Blog Post: Coaching Lessons from Billy Joel

Share on facebook
Share on twitter
Share on linkedin
Share on email


Cruising my news feeds recently, a story caught my eye. The musician Billy Joel’s name was in the headline and, although I wouldn’t call myself a raving fan, I appreciate his gift. It made me stop and read the story.

Apparently Joel was riding his motorcycle (I ride a motorcycle!) through Long Island, NY and happened to notice an old piano sitting on the curb, waiting to be hauled away to the dump. So he pulls over and starts playing the discarded piano! Motorcycle helmet still on, courier bag draped across his body, fingers dancing across the keys with a ragtime tune. Someone pulls out their phone and does a classic bad job of recording the scene.

You can watch what happens here.

What captivated me was Billy Joel’s commentary while he is playing the discarded piano:

The action is good. It just needs tuning. And the finish is beat.

Its a perfectly good piano.

“It’s a shame to throw it out.”

These are laminated keys, the pedals work, the action is great.”

The mechanics are perfect.

These are the reflections of someone devoted to his craft. When Billy Joel drove down that street on his motorcycle he didn’t see something for the dump, he saw opportunity. And he couldn’t help but engage with it.

At CAM we have prepared for you a tool to help you keep moving forward in your coaching called The Coaching Journey. In your coaching journey there are three mental shifts that are required.

  • The first is the shift of being informed – You begin to understand what coaching is and isn’t, what the skillset is and the mindset necessary.
  • The second shift is identity – You’re not somebody who does some coaching, you see yourself as a coach. You’re effective and you make a difference as a coach. It is who you are.
  • The third shift is impact – You create an identity and framework that moves your coaching from effective to flourishing. It is the integration of your experience, passion and training to create a unique coaching product that resonates with a particular audience.

In this chance encounter between Billy Joel and a piano I see a perfect illustration of the third mindset shift.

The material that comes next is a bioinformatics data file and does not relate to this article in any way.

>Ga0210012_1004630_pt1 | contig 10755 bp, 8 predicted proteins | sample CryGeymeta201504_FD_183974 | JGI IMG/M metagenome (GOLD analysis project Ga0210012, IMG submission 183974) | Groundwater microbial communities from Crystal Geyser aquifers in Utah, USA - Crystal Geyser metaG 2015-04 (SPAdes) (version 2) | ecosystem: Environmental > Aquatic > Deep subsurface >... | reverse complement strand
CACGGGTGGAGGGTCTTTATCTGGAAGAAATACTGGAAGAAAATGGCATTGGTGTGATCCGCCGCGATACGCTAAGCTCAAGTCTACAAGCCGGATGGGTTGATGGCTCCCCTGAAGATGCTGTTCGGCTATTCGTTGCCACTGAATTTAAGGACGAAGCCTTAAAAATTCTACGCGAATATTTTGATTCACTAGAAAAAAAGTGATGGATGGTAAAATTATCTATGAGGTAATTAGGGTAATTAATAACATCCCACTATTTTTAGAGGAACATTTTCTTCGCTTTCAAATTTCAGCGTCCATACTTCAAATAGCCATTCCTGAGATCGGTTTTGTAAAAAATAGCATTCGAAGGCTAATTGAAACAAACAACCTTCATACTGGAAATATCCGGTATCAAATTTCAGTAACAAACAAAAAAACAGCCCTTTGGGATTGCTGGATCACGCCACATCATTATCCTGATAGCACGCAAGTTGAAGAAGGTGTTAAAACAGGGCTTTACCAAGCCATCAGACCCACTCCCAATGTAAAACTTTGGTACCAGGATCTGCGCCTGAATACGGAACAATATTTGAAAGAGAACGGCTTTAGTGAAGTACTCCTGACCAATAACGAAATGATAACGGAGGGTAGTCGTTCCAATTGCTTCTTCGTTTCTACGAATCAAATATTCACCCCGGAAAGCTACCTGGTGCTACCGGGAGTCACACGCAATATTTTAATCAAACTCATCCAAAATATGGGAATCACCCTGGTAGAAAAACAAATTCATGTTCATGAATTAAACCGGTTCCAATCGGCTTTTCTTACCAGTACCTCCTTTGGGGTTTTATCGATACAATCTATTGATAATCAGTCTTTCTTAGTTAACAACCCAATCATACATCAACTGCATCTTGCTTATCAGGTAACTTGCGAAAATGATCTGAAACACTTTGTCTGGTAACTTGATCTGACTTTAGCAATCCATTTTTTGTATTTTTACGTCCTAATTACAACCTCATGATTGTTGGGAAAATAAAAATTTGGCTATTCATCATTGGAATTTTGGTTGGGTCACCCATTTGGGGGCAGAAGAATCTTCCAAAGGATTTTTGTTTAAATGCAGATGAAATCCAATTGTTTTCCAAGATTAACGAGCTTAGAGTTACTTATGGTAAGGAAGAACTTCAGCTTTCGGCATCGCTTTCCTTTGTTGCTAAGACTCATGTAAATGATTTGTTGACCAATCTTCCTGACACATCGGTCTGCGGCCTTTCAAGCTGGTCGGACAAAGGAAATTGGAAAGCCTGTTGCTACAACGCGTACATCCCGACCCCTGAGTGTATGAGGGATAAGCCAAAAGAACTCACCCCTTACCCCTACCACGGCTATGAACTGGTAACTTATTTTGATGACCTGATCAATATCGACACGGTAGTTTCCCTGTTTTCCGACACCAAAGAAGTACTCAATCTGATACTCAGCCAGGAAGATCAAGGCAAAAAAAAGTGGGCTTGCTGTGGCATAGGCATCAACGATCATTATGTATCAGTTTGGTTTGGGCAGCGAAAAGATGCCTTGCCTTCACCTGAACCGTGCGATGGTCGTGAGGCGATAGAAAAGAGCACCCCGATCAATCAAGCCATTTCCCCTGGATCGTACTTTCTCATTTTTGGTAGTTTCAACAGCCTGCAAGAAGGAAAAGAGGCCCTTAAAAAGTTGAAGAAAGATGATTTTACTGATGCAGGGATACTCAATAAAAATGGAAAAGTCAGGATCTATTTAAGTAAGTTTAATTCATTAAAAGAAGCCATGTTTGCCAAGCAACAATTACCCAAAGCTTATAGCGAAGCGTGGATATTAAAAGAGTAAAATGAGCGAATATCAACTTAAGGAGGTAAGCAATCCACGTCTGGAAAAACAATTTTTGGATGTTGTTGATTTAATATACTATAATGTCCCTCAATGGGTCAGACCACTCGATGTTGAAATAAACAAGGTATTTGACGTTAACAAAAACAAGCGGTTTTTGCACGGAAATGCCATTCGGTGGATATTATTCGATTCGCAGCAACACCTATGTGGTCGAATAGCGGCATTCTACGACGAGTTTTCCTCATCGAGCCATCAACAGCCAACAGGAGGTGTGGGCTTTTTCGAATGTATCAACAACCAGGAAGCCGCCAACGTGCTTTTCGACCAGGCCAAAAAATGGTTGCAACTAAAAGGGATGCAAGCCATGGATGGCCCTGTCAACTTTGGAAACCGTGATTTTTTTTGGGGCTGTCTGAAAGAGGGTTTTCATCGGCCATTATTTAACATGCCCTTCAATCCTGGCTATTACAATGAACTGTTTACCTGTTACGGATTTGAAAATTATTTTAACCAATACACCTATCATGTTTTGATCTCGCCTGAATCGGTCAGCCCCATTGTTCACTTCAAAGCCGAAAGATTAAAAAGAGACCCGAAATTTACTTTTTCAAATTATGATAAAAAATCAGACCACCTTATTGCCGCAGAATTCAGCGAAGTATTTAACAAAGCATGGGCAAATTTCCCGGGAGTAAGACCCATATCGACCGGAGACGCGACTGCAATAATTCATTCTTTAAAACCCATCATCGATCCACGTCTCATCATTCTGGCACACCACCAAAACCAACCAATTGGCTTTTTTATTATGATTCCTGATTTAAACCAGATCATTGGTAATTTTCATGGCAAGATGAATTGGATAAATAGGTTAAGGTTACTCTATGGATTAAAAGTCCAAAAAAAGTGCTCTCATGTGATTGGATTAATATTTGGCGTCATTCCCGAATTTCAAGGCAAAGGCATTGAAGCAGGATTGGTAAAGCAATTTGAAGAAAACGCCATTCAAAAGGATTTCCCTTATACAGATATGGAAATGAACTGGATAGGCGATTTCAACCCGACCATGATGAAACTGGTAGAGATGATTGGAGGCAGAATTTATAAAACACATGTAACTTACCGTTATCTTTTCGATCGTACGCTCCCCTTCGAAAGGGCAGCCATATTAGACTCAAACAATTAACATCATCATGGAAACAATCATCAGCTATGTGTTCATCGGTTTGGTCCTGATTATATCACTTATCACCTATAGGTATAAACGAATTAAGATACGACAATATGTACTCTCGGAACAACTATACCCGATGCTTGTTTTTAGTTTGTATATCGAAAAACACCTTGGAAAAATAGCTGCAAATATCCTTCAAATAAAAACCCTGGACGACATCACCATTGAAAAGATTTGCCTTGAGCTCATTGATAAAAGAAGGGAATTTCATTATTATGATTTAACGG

Moving From Being A Coach To Making An Impact

You see the opportunities wherever they are.

Esther 4:14 is the perfect verse for your coaching in this season. “And who knows but that you have come to your royal position for such a time as this?” There is a huge cultural crisis Esther finds herself in the midst of but God has gone in advance to prepare Esther to be his representative. She just has to rise to the challenge. Mordecai reminds her of why she is where she is.

People desperately need the skills and thinking of coaching in these times. This is the opportunity you have been training for. There are all kinds of discarded plans, dreams and hopes sitting on the curb. They need someone who can see them for what they could be – they need a coach. Will you step up?

You approach things with curiosity.

Curiosity is the currency of coaching. Not just curiosity about the issues clients bring up, but curiosity about the client themselves and what got them to where they are, what will get them to where they want to go. Your coaching curiosity awakens the curiosity of the client. Billy Joel’s curiosity awakened the curiosity for alternatives amongst those who gathered around him. You have a gift to give as a coach. Will you steward your gift well?

You know how to play the instrument.

Knowing what to look for and what questions to ask comes from training and experience. That training and experience opens up your eyes to the possibilities. Billy Joel’s lifetime of experience allowed him to quickly discern what was good (the mechanics, action and pedals) and what needed work (out of tune, external finish beat up). The video clip is 1 minute in length. That’s a quick assessment but he knew what he was looking at and looking for. Your experience (the amount of coaching you do) and your training (the amount and quality of education you engage in) are training you to quickly help your client move in the right direction. Where do you need to get better – experience or training? And know this – every coach can and should be getting better.

You inspire the awareness of what could be.

My mother is an excellent pianist. She would inspire others as well if she played this piano on the street. Although I took a few years of piano lessons, a mean version of Mary Had A Little Lamb is the extent of my abilities. I’m not inspiring anyone when it comes to playing a piano or rescuing a castoff. Although I don’t know what happened to this piano, I’m pretty sure it didn’t stay on the curb and get hauled to the dump. Only because one person who saw it inspired others as to what it could be. A coach creates the sacred space for others to define, design and pursue their best self, to awaken what could be for themselves, their organization, their world. People who inspire others to their best self are people who change the world. Who are you inspiring?

Leave a Comment

Your email address will not be published. Required fields are marked *